The importance of the printed word in sustaining troops was recognised and the American Government agreed to authorise the printing of both books and magazines out of the war effort budget. Publishing companies found that it was too expensive and difficult to produce so many quality hardback books, due to a shortage of raw materials, and the birth of the mass market paperback edition was born.

A huge variety of fiction (both classic and modern) and non-fiction to suit all tastes and reading abilities was commissioned and many authors were delighted to be told their books had been chosen to be re-published in this special edition for the troops. Feedback from the troops about which titles they particularly enjoyed or found helpful was disseminated back to the authors, many of whom  took pains to answer each and every letter they received. Reading the accounts of how much these books meant to the front-line armed forces is both heart-warming and heart-breaking in equal measure, and when you consider that 120 million new books were printed for the troops, it was a remarkable and highly successful undertaking, yet so few people are aware it even happened.

With the 1944 Soldier Voting Bill, known as Title V on the statute books, accusations of political propaganda and potential censorship as well as the morality of some titles became a strongly contentious issue, and eventually it was deemed better to avoid publishing a title at all rather than censoring and expurgating it for publication and affecting the ideal of free speech and freedom of the press. It is fascinating to see the lists of titles which were printed in Appendix B, and I now have an additional list of books I hope to read in the near future.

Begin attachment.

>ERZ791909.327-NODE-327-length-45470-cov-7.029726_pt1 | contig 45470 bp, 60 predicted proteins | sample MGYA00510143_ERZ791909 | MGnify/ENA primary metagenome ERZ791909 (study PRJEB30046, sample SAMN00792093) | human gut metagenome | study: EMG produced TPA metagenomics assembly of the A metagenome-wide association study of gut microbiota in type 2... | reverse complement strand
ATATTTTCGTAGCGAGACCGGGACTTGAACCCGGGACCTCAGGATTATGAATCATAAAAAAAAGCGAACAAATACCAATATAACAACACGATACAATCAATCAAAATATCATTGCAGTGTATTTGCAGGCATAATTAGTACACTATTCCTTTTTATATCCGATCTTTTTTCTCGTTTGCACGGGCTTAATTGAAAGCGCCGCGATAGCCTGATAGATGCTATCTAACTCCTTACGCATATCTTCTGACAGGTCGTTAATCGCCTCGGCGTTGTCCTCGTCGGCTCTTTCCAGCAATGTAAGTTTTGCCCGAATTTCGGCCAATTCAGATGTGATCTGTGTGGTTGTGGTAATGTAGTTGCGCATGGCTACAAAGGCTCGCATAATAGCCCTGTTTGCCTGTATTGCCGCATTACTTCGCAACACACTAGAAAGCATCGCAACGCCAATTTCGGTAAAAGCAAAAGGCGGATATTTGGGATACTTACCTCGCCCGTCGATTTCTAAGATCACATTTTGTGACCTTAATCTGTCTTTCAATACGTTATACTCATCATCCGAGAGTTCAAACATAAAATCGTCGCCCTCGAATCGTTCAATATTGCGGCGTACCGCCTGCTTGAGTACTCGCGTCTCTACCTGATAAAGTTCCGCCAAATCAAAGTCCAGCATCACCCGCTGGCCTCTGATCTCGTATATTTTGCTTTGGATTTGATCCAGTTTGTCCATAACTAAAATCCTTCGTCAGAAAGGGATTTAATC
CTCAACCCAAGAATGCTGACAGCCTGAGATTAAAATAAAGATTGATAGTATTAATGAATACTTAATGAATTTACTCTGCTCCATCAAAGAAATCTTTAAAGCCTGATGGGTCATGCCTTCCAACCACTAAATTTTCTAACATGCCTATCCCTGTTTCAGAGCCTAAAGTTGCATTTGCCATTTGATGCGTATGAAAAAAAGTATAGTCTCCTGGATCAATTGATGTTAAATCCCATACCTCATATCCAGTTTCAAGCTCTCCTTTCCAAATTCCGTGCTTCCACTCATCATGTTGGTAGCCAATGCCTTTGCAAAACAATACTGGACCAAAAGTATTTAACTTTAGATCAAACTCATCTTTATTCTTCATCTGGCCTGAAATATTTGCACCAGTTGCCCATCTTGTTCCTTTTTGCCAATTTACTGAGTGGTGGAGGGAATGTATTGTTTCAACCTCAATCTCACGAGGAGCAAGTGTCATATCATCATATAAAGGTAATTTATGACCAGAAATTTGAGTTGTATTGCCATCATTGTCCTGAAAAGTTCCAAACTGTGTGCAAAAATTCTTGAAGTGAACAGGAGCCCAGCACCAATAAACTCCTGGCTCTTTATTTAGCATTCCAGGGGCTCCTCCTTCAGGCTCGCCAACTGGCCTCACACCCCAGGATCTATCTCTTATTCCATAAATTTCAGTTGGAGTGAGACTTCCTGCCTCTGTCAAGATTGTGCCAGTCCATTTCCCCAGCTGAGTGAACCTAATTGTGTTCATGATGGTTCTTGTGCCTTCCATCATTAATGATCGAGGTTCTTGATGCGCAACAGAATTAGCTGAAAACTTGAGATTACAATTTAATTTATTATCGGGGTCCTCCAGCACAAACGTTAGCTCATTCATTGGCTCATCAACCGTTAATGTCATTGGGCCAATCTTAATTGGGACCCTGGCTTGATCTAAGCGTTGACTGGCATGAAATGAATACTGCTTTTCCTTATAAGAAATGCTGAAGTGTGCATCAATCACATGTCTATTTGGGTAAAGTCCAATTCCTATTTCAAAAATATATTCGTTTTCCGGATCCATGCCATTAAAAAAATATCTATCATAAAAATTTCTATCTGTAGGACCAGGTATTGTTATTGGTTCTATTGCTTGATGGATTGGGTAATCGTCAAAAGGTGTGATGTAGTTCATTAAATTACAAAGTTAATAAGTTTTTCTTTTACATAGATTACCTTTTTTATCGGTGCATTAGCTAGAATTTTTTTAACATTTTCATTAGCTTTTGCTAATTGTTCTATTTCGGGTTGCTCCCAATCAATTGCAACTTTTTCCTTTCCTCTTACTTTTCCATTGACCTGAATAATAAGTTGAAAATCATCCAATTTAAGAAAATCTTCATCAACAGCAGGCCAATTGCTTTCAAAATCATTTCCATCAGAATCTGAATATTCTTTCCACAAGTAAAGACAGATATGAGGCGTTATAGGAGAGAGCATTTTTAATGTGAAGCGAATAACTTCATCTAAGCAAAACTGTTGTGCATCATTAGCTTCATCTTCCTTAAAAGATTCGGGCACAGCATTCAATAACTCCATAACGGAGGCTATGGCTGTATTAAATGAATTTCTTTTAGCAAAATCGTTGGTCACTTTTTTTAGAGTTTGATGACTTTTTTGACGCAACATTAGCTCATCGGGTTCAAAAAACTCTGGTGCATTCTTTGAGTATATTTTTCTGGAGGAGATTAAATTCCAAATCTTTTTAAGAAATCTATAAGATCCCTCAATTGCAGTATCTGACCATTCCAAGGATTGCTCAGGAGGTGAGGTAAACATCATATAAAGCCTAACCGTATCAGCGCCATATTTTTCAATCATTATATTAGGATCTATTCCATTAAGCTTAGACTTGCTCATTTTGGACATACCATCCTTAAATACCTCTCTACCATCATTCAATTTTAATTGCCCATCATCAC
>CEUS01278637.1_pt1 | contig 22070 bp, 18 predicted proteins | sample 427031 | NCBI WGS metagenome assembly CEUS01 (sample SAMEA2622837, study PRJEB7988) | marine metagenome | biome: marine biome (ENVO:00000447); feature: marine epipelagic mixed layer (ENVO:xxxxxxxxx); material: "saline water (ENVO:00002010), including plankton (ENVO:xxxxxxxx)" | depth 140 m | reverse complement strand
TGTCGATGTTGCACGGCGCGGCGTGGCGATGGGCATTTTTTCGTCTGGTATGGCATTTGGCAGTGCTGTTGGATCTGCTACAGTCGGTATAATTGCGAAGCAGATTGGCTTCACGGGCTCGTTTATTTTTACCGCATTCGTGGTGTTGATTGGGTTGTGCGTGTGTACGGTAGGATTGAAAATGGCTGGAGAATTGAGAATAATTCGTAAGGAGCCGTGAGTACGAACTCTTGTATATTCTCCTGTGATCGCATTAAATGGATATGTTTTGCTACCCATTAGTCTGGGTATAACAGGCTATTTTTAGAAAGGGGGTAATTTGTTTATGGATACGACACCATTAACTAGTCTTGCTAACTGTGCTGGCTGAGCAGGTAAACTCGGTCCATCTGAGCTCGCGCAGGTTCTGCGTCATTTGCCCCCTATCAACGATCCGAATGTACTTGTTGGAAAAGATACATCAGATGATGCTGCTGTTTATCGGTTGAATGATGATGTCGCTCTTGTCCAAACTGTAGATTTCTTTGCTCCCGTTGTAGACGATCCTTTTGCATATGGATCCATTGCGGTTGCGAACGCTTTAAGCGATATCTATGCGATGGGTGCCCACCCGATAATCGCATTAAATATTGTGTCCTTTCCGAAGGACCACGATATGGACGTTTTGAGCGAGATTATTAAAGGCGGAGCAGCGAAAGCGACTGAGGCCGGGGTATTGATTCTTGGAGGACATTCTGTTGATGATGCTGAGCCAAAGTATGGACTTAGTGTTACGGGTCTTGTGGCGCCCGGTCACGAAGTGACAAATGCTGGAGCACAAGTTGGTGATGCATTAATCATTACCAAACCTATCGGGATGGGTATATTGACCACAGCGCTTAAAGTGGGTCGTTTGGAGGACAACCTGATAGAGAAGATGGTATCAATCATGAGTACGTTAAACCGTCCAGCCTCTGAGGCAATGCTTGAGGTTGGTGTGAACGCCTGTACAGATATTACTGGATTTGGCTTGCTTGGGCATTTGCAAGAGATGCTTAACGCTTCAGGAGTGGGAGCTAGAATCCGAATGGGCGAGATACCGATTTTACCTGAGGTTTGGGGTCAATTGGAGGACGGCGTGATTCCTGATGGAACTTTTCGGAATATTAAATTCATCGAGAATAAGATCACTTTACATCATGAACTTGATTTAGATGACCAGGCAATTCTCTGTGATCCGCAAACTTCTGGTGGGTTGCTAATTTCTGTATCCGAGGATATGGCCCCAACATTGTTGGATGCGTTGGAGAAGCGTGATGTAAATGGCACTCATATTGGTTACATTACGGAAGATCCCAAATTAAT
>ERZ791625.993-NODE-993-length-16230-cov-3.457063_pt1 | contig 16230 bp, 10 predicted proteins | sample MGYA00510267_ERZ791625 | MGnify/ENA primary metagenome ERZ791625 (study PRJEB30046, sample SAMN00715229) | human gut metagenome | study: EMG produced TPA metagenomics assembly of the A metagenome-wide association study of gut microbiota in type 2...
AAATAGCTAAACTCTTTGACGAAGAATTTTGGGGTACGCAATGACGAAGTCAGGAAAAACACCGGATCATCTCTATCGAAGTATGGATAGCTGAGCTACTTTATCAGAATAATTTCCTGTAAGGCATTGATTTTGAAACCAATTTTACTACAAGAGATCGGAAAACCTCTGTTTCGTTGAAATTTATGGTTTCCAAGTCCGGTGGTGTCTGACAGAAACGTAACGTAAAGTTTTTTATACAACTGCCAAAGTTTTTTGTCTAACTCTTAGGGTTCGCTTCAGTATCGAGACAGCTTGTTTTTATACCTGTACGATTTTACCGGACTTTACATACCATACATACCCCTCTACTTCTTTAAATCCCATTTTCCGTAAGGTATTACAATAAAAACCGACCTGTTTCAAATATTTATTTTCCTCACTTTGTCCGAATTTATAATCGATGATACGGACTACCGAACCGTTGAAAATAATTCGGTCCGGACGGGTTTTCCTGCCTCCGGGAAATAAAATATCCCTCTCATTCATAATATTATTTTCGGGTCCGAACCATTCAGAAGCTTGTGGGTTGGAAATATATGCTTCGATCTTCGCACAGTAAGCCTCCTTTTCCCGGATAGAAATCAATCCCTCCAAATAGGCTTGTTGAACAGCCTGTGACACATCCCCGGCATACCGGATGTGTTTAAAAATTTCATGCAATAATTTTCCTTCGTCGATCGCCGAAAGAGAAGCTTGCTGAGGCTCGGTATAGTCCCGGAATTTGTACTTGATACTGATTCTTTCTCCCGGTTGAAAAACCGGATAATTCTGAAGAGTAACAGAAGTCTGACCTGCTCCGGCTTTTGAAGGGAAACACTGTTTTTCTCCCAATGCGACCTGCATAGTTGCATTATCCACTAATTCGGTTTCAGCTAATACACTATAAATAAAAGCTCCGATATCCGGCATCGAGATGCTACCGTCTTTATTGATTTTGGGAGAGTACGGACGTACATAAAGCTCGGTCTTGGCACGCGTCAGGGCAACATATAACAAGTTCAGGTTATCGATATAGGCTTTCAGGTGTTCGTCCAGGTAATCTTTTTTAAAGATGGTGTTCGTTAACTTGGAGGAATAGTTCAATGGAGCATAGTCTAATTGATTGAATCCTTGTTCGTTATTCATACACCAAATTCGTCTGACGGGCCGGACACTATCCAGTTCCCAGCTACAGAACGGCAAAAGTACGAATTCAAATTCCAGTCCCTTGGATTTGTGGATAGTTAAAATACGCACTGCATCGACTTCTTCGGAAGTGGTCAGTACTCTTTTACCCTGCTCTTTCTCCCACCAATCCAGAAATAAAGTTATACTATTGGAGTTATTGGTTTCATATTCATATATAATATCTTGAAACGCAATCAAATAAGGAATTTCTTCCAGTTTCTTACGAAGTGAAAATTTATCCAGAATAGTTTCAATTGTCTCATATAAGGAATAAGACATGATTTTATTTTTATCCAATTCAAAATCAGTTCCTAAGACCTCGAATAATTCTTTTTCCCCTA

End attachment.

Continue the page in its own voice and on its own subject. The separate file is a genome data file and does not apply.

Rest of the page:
This was an amazing read, and a superb addition to my bookshelf.




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The Simple Life Devotional


Wanda E. Brunstetter's The Simple Life Devotional
Published by Barbour Books, November 2014

Everything about this book, from the layout and design, the background colour of the pages, the decorative touches and photographs, is a delight to the eye.